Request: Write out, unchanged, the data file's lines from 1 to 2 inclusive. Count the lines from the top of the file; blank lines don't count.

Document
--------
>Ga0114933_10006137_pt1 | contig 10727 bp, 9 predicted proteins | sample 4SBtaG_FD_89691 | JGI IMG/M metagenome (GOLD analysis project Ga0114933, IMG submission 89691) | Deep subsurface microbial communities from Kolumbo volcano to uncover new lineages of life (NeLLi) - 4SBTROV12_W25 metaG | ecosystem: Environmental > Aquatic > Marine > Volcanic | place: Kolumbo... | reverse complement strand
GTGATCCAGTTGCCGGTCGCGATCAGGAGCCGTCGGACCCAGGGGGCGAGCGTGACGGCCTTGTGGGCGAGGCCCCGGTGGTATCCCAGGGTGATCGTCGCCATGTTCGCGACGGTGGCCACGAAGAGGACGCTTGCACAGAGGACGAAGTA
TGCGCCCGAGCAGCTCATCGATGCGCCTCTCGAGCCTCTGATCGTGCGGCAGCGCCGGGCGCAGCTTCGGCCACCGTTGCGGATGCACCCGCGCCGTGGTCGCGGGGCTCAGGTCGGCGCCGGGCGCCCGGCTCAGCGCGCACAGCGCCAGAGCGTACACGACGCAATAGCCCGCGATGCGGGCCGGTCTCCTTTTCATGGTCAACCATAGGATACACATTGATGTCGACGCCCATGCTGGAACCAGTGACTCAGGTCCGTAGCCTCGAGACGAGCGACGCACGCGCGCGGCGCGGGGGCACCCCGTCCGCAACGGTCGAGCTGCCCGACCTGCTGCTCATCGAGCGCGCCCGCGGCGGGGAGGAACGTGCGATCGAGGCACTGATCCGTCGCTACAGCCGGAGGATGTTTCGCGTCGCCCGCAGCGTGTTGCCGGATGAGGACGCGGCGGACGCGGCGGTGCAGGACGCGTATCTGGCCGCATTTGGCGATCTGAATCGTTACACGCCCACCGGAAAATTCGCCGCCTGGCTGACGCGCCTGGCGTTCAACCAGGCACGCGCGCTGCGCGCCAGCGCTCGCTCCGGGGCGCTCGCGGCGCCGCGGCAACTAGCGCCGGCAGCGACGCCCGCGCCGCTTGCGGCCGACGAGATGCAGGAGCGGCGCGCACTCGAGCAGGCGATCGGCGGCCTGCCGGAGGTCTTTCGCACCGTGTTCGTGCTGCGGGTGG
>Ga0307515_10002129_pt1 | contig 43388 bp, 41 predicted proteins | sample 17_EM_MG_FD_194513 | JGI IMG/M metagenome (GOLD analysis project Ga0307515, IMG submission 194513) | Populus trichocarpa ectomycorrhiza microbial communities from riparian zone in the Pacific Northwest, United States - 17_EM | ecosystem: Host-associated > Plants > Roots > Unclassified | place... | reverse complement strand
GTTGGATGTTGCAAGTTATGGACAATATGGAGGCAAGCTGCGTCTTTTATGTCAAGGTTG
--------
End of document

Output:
>Ga0114933_10006137_pt1 | contig 10727 bp, 9 predicted proteins | sample 4SBtaG_FD_89691 | JGI IMG/M metagenome (GOLD analysis project Ga0114933, IMG submission 89691) | Deep subsurface microbial communities from Kolumbo volcano to uncover new lineages of life (NeLLi) - 4SBTROV12_W25 metaG | ecosystem: Environmental > Aquatic > Marine > Volcanic | place: Kolumbo... | reverse complement strand
GTGATCCAGTTGCCGGTCGCGATCAGGAGCCGTCGGACCCAGGGGGCGAGCGTGACGGCCTTGTGGGCGAGGCCCCGGTGGTATCCCAGGGTGATCGTCGCCATGTTCGCGACGGTGGCCACGAAGAGGACGCTTGCACAGAGGACGAAGTA